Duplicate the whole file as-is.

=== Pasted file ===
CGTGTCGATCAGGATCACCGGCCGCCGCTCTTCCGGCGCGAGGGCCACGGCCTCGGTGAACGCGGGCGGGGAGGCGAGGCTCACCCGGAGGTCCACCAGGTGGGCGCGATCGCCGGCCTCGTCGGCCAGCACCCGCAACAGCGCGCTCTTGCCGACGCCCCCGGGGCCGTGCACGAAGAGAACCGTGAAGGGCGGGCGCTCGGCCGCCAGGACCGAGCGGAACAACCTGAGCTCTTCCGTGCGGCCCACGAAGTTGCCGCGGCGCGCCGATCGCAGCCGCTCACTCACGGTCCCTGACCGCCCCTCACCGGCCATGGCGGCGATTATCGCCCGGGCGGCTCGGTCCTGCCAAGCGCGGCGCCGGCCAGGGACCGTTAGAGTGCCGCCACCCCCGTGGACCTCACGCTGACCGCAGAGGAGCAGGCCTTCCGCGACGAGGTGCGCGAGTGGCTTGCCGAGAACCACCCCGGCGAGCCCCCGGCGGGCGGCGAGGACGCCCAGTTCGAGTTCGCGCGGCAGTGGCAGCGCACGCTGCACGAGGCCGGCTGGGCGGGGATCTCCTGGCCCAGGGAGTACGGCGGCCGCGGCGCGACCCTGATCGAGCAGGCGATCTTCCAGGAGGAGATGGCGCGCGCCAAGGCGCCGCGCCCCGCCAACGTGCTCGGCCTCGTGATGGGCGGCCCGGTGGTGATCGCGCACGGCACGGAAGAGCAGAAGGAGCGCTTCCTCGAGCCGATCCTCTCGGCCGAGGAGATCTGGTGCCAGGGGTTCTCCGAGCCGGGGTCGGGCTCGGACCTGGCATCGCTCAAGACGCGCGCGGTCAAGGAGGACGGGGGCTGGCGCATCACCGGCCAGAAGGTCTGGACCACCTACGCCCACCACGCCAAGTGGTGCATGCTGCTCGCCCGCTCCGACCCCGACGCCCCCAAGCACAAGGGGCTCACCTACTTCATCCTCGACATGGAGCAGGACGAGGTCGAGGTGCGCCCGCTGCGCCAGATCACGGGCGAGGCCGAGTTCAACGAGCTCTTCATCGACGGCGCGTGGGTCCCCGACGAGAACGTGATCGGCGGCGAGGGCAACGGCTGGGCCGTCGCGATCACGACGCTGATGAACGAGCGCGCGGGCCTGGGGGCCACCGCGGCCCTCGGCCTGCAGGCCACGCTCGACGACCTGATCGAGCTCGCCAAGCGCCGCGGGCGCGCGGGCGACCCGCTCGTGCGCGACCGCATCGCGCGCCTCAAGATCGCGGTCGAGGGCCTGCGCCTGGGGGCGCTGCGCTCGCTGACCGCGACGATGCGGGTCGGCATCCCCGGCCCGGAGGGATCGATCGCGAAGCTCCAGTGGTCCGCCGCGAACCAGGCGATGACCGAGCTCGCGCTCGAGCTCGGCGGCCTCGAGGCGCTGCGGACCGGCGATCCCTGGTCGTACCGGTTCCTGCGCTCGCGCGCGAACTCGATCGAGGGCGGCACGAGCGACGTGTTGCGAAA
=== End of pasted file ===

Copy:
CGTGTCGATCAGGATCACCGGCCGCCGCTCTTCCGGCGCGAGGGCCACGGCCTCGGTGAACGCGGGCGGGGAGGCGAGGCTCACCCGGAGGTCCACCAGGTGGGCGCGATCGCCGGCCTCGTCGGCCAGCACCCGCAACAGCGCGCTCTTGCCGACGCCCCCGGGGCCGTGCACGAAGAGAACCGTGAAGGGCGGGCGCTCGGCCGCCAGGACCGAGCGGAACAACCTGAGCTCTTCCGTGCGGCCCACGAAGTTGCCGCGGCGCGCCGATCGCAGCCGCTCACTCACGGTCCCTGACCGCCCCTCACCGGCCATGGCGGCGATTATCGCCCGGGCGGCTCGGTCCTGCCAAGCGCGGCGCCGGCCAGGGACCGTTAGAGTGCCGCCACCCCCGTGGACCTCACGCTGACCGCAGAGGAGCAGGCCTTCCGCGACGAGGTGCGCGAGTGGCTTGCCGAGAACCACCCCGGCGAGCCCCCGGCGGGCGGCGAGGACGCCCAGTTCGAGTTCGCGCGGCAGTGGCAGCGCACGCTGCACGAGGCCGGCTGGGCGGGGATCTCCTGGCCCAGGGAGTACGGCGGCCGCGGCGCGACCCTGATCGAGCAGGCGATCTTCCAGGAGGAGATGGCGCGCGCCAAGGCGCCGCGCCCCGCCAACGTGCTCGGCCTCGTGATGGGCGGCCCGGTGGTGATCGCGCACGGCACGGAAGAGCAGAAGGAGCGCTTCCTCGAGCCGATCCTCTCGGCCGAGGAGATCTGGTGCCAGGGGTTCTCCGAGCCGGGGTCGGGCTCGGACCTGGCATCGCTCAAGACGCGCGCGGTCAAGGAGGACGGGGGCTGGCGCATCACCGGCCAGAAGGTCTGGACCACCTACGCCCACCACGCCAAGTGGTGCATGCTGCTCGCCCGCTCCGACCCCGACGCCCCCAAGCACAAGGGGCTCACCTACTTCATCCTCGACATGGAGCAGGACGAGGTCGAGGTGCGCCCGCTGCGCCAGATCACGGGCGAGGCCGAGTTCAACGAGCTCTTCATCGACGGCGCGTGGGTCCCCGACGAGAACGTGATCGGCGGCGAGGGCAACGGCTGGGCCGTCGCGATCACGACGCTGATGAACGAGCGCGCGGGCCTGGGGGCCACCGCGGCCCTCGGCCTGCAGGCCACGCTCGACGACCTGATCGAGCTCGCCAAGCGCCGCGGGCGCGCGGGCGACCCGCTCGTGCGCGACCGCATCGCGCGCCTCAAGATCGCGGTCGAGGGCCTGCGCCTGGGGGCGCTGCGCTCGCTGACCGCGACGATGCGGGTCGGCATCCCCGGCCCGGAGGGATCGATCGCGAAGCTCCAGTGGTCCGCCGCGAACCAGGCGATGACCGAGCTCGCGCTCGAGCTCGGCGGCCTCGAGGCGCTGCGGACCGGCGATCCCTGGTCGTACCGGTTCCTGCGCTCGCGCGCGAACTCGATCGAGGGCGGCACGAGCGACGTGTTGCGAAA